2. Whether you like it or not, you will likely agonize over the fees to charge. Sit down and decide what you hope to charge for extra fees such as timer fees, arena fees, finals fees etc. Are they all necessary? Generally, the only ones you will need are the finals fees, but if you’re paying out of your pocket for arena use as well as renting timers, then charge for them. It’s so easy to get caught up in trying to please everyone, but there is no sense in forking over a bunch of money for one afternoon. If you want more money going into the pot, then adjust for that. Small, weekly jackpots don’t need to break the bank, but if you are hosting one large weekend jackpot, then maybe accommodate for that and round up. People don’t mind paying more if they believe that there is more to win. It’s a lot easier to travel farther when you know the purse is higher.
  3. Be organized! I cannot stress this enough. Know ahead of time who is taking care of what and have a group of volunteers ready beforehand. It’s easy to think that people will help once they are there, but the sad truth is that most participants will assume you have everything covered and won’t help unless you directly ask them. Do not be afraid to ask! Lots are willing to help if they know exactly what is needed. If you are really in a bind, boyfriends and husbands who are drug along to a jackpot are more than likely bored out of their minds and can make excellent gate men or rakers (as long as it’s on a quad or something motorized). Have a cooler stocked with beer, they seem to work better when they are hydrated šŸ˜‰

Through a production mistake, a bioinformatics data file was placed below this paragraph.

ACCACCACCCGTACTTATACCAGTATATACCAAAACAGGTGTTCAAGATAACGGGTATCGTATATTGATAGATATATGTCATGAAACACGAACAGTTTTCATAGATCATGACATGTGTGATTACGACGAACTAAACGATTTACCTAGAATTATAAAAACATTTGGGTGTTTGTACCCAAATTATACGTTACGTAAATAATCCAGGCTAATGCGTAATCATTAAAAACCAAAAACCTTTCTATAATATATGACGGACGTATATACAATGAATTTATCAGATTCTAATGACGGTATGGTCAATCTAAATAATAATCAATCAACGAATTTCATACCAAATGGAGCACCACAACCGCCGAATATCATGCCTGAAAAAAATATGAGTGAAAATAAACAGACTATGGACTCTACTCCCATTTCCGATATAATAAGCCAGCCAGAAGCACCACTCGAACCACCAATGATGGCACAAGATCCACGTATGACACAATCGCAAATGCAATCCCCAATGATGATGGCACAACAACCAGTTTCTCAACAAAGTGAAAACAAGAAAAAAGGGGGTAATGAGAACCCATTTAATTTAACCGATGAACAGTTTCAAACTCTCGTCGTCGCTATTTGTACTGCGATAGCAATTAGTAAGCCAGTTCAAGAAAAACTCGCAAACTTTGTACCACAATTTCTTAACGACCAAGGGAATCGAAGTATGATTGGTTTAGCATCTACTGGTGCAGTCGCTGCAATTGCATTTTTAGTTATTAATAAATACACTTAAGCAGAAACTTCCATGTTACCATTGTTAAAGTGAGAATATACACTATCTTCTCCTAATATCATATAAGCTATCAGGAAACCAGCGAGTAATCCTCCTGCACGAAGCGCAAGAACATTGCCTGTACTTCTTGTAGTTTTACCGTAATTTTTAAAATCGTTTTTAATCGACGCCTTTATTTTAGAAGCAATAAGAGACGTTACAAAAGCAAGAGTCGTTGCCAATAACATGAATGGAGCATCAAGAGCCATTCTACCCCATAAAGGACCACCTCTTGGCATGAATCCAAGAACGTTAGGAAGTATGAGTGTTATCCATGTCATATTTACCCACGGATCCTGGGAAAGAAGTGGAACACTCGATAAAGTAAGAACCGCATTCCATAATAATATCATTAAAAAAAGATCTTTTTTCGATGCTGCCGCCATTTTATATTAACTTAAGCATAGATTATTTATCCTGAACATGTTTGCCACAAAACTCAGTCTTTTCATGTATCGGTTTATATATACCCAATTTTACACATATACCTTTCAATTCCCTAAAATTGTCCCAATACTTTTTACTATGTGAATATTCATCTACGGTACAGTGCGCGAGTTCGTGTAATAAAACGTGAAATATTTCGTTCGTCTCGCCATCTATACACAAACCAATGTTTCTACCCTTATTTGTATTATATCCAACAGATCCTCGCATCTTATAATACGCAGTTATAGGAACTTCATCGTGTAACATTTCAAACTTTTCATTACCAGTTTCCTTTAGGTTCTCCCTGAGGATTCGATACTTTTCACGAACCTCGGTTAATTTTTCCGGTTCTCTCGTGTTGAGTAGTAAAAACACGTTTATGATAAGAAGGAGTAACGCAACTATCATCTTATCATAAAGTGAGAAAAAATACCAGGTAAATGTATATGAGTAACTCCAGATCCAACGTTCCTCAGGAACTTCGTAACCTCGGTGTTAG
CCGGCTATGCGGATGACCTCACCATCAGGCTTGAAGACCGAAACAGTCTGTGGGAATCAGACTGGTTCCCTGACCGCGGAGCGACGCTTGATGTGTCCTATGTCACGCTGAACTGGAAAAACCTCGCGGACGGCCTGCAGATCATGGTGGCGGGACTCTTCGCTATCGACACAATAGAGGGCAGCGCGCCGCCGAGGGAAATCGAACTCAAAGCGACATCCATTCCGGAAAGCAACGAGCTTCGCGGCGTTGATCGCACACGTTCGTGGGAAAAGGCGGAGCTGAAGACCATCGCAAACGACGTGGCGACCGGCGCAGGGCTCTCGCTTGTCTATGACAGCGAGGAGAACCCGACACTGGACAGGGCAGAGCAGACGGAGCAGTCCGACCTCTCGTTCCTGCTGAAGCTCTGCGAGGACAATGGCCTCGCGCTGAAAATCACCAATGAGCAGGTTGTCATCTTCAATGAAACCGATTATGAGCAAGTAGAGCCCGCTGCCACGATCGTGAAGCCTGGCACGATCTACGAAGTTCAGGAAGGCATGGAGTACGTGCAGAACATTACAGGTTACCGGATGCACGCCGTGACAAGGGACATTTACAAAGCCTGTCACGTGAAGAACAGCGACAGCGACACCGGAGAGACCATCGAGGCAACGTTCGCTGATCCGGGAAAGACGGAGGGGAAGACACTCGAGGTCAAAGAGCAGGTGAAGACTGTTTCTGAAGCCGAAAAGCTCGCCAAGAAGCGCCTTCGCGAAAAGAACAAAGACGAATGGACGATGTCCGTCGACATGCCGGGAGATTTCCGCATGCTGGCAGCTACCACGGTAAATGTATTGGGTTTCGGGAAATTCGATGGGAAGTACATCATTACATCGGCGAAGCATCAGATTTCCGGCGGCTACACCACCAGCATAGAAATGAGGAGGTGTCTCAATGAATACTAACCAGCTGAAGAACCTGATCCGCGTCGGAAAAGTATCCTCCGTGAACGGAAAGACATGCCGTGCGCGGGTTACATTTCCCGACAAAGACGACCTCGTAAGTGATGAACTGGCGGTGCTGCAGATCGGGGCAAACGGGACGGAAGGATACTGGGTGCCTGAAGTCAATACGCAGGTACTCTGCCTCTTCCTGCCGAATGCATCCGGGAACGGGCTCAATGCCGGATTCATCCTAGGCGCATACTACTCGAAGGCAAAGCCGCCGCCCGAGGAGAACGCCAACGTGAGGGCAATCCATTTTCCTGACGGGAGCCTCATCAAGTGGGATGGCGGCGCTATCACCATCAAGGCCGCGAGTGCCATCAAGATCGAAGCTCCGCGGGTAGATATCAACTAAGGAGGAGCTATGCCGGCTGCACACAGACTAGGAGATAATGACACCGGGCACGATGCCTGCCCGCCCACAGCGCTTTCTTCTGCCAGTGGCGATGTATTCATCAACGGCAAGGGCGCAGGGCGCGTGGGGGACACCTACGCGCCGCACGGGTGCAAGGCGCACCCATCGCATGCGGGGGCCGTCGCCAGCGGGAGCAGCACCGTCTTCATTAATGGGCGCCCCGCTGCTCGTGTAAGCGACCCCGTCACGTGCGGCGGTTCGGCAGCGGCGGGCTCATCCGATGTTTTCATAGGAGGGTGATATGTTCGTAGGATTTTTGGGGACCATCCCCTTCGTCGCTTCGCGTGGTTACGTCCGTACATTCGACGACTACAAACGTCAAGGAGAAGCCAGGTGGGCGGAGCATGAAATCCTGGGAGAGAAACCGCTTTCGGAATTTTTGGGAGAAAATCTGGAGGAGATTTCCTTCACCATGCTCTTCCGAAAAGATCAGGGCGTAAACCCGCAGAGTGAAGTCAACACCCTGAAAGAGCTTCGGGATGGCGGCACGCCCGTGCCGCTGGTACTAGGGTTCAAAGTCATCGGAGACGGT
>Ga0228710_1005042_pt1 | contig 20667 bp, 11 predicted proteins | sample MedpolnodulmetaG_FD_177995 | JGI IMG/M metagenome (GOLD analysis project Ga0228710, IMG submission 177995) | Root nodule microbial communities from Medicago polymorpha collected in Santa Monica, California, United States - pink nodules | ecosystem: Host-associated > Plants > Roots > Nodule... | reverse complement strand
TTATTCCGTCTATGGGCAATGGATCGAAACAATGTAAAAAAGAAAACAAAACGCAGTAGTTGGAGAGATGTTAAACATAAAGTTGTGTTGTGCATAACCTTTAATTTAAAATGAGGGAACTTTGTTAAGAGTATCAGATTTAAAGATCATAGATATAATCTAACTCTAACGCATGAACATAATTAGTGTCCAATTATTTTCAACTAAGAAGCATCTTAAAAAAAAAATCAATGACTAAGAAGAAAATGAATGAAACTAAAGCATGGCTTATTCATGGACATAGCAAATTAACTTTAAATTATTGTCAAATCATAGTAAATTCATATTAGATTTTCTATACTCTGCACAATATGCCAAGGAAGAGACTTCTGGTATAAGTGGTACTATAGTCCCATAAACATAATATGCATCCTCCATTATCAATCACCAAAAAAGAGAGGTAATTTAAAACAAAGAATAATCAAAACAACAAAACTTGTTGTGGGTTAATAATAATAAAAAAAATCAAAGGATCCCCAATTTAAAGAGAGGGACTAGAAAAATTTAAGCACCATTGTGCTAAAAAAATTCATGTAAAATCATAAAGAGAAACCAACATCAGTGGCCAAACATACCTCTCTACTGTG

4. Try to stick to a timeline. Starting on time is best for everyone since nobody likes to get to a jackpot and warm up, only to find out that they’re running behind and won’t start until an hour after the posted time. Be sure to have the ground worked and pattern marked beforehand so that it does not need to be done right before you start. Barrel racers like to stay in the arena as long as humanly possible, so it gets a bit harder to string out measuring tapes when you have everyone loping circles around you.
  5. Be sure to speak up. You are the host, so what you say goes. People will always try to find leeway within the rules, so be sure to stick to your guns. If you are sanctioning with an organization, brush up on their rules so that you are prepared for anything thrown at you. You not only have to think about everyone else’s safety but you have to be able to cover your ass as well. It’s ok to say no people, and most of the time the person asking will be respectful and carry on. You do have the right to send people away if needed, and that’s only in extreme cases. I have never seen this happen (which I am grateful for) so be sure to judge the situation from all angles if it does happen. Nobody likes attending a jackpot full of drama, so keep the crazy to a minimum if you can.